Outlook Over the years I've met my fair share of monsters – rogue individuals, for the most part. But as regulation in the UK and the US has loosened its restraints, the monsters have proliferated.
In a paper recently published in the Journal of Business Ethics entitled "The Corporate Psychopaths: Theory of the Global Financial Crisis", Clive R Boddy identifies these people as psychopaths.
"They are," he says, "simply the 1 per cent of people who have no conscience or empathy." And he argues: "Psychopaths, rising to key senior positions within modern financial corporations, where they are able to influence the moral climate of the whole organisation and yield considerable power, have largely caused the [banking] crisis'.
And Mr Boddy is not alone. In Jon Ronson's widely acclaimed book The Psychopath Test, Professor Robert Hare told the author: "I should have spent some time inside the Stock Exchange as well. Serial killer psychopaths ruin families. Corporate and political and religious psychopaths ruin economies. They ruin societies."
Cut to a pleasantly warm evening in Bahrain. My companion, a senior UK investment banker and I, are discussing the most successful banking types we know and what makes them tick. I argue that they often conform to the characteristics displayed by social psychopaths. To my surprise, my friend agrees.
He then makes an astonishing confession: "At one major investment bank for which I worked, we used psychometric testing to recruit social psychopaths because their characteristics exactly suited them to senior corporate finance roles."
Here was one of the biggest investment banks in the world seeking psychopaths as recruits.
Mr Ronson spoke to scores of psychologists about their understanding of the damage that psychopaths could do to society. None of those psychologists could have imagined, I'm sure, the existence of a bank that used the science of spotting them as a recruiting mechanism.
I've never met Dick Fuld, the former CEO of Lehman Brothers and the architect of its downfall, but I've seen him on video and it's terrifying. He snarled to Lehman staff that he wanted to "rip out their [his competitors] hearts and eat them before they died". So how did someone like Mr Fuld get to the top of Lehman? You don't need to see the video to conclude he was weird; you could take a little more time and read a 2,200-page report by Anton Valukas, the Chicago-based lawyer hired by a US court to investigate Lehman's failure. Mr Valukas revealed systemic chicanery within the bank; he described management failures and a destructive, internal culture of reckless risk-taking worthy of any psychopath.
So why wasn't Mr Fuld spotted and stopped? I've concluded it's the good old question of nature and nurture but with a new interpretation. As I see it, in its search for never-ending growth, the financial services sector has actively sought out monsters with natures like Mr Fuld and nurtured them with bonuses and praise.
We all understand that sometimes businesses have to be cut back to ensure their survival, and where those cuts should fall is as relevant to a company as it is, today, to the UK economy; should it bear down upon the rich or the poor?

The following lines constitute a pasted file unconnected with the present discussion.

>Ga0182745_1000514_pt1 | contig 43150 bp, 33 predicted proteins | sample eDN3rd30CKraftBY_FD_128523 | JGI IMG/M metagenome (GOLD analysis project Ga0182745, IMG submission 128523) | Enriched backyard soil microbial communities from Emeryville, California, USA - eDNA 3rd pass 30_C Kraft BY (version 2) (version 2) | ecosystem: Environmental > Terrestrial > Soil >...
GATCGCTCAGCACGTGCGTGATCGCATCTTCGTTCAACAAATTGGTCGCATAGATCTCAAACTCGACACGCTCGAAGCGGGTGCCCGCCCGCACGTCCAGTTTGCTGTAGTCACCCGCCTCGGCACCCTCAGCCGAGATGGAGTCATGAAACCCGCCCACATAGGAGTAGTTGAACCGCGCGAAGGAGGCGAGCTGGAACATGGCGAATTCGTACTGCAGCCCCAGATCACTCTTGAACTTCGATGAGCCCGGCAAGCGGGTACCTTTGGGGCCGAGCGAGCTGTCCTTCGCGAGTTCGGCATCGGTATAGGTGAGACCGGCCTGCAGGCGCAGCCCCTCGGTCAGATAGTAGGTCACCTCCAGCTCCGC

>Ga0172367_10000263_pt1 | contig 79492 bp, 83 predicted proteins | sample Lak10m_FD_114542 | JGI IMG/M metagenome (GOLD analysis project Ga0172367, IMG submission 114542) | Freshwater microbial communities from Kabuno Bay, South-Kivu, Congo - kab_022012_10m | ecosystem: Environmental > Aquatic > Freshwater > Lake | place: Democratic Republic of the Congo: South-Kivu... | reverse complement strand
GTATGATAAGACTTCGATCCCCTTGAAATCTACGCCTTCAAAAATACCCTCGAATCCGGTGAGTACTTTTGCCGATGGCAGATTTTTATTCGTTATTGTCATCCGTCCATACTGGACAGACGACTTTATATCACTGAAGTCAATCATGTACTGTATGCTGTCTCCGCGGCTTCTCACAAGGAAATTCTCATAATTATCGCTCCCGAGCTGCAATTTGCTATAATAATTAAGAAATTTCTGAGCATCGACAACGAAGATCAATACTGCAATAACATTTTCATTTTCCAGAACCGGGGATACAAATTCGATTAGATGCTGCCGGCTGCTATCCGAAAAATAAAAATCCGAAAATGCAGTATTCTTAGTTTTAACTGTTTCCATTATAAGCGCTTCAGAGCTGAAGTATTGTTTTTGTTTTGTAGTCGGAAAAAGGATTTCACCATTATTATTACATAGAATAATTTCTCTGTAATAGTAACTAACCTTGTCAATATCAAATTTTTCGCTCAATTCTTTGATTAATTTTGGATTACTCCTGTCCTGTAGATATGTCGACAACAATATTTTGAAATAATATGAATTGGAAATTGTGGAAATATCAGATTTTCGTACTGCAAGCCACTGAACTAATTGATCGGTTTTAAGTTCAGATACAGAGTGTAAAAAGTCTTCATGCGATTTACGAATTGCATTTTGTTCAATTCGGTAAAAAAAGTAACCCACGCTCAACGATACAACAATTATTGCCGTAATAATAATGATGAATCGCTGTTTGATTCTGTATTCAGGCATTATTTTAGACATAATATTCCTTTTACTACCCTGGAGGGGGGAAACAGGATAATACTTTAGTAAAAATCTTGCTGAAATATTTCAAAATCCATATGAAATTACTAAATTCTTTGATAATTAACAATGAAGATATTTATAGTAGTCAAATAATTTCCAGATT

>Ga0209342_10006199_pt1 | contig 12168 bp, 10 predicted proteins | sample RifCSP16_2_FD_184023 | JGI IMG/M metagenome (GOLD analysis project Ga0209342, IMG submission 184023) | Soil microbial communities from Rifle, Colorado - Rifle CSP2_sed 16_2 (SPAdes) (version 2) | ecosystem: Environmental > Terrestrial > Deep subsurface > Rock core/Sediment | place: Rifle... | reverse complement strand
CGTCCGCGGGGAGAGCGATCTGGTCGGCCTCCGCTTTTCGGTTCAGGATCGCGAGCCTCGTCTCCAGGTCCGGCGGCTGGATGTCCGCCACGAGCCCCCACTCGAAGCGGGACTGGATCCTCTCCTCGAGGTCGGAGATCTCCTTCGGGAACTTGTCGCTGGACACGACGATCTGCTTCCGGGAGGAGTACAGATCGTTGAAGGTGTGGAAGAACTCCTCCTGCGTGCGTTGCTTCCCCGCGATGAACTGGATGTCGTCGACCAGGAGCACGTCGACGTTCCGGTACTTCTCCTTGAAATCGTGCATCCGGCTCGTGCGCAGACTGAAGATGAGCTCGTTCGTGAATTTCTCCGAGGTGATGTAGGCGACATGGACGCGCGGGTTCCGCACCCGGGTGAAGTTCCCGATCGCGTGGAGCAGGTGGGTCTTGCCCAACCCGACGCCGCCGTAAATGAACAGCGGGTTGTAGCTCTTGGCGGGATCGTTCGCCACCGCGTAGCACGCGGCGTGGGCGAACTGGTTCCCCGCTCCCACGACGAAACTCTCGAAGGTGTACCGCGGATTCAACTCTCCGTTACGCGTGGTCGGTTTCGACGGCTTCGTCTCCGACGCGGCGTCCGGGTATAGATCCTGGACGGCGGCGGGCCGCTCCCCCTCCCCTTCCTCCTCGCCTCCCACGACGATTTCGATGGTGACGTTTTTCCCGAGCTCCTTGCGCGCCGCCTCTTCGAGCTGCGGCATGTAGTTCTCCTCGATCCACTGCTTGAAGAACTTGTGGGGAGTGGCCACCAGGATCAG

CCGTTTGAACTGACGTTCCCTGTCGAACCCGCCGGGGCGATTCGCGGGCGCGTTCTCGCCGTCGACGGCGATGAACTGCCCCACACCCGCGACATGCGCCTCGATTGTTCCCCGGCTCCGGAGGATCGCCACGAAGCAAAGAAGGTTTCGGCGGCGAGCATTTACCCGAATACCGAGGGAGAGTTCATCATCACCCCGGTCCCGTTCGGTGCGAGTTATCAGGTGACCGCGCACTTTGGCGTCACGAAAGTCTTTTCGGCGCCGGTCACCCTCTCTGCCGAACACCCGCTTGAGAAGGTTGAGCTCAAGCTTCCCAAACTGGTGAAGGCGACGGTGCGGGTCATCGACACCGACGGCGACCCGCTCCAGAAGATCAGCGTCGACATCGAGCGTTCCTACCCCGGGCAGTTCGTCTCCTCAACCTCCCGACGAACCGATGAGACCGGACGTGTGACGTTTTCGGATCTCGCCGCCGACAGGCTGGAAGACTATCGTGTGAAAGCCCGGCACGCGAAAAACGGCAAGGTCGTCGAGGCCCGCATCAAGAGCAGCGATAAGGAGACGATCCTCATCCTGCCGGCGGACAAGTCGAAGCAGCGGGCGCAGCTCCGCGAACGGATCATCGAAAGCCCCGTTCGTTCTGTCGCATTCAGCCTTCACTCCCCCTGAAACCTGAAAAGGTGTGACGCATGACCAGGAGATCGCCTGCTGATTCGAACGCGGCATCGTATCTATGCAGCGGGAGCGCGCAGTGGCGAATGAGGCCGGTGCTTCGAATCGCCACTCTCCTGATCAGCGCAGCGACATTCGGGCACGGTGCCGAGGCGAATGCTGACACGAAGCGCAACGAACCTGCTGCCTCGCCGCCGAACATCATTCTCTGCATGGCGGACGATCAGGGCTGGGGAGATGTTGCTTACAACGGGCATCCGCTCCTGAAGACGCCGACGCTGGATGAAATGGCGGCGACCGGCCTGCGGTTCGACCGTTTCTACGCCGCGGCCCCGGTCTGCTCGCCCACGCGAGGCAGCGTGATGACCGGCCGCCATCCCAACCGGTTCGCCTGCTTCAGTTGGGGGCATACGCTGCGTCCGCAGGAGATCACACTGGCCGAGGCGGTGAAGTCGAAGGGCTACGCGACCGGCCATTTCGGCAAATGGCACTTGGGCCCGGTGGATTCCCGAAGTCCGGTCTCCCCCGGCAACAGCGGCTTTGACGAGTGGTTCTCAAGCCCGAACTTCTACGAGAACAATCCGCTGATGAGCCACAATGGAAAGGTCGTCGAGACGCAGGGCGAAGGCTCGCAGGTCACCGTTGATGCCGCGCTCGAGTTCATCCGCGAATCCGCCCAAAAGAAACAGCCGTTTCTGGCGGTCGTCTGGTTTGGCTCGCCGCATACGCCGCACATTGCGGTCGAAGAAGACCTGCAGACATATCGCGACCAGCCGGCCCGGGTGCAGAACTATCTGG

Making those cuts doesn't make psychopaths of the cutters, but the financial sector's lack of remorse for the pain it encourages people to inflict is purely psychopathic. Surely the action of cutting should be a matter for sorrow and regret? People's lives are damaged, even destroyed. However, that's not how the financial sector sees it.
Take Sir Fred Goodwin of RBS, for example. Before he racked up a corporate loss of £24.1bn, the highest in UK history, he was idolised by the City. In recognition of his work in ruthlessly cutting costs at Clydesdale Bank he got the nickname "Fred the Shred", and he played that for all it was worth. He was later described as "a corporate Attila", a title of which any psychopath would be proud.
Mr Ronson reports: "Justice departments and parole boards all over the world have accepted Hare's contention that psychopaths are quite simply incurable and everyone should concentrate their energies instead on learning how to root them out."
But, far from being rooted out, they are still in place and often in positions of even greater power.
As Mr Boddy warns: "The very same corporate psychopaths, who probably caused the crisis by their self-seeking greed and avarice, are now advising governments on how to get out of the crisis. Further, if the corporate psychopaths theory of the global financial crisis is correct, then we are now far from the end of the crisis. Indeed, it is only the end of the beginning."
I became familiar with psychopaths early in life. They were the hard men who terrorised south-east London when I was growing up. People like "Mad" Frankie Fraser and the Richardson brothers. They were what we used to call "red haze" men, and they were frightening because they attacked with neither fear, mercy nor remorse.
Regarding Messrs Hare, Ronson, Boddy and others, I've realised that some psychopaths "forge careers in corporations. The group is called Corporate Psychopaths". They are polished and plausible, but that doesn't make them any less dangerous.
In attempting to understand the complexities of what went wrong in the years leading to 2008, I've developed a rule: "In an unregulated world, the least-principled people rise to the top." And there are none who are less principled than corporate psychopaths.
Brian Basham is a veteran City PR man, entrepreneur and journalist
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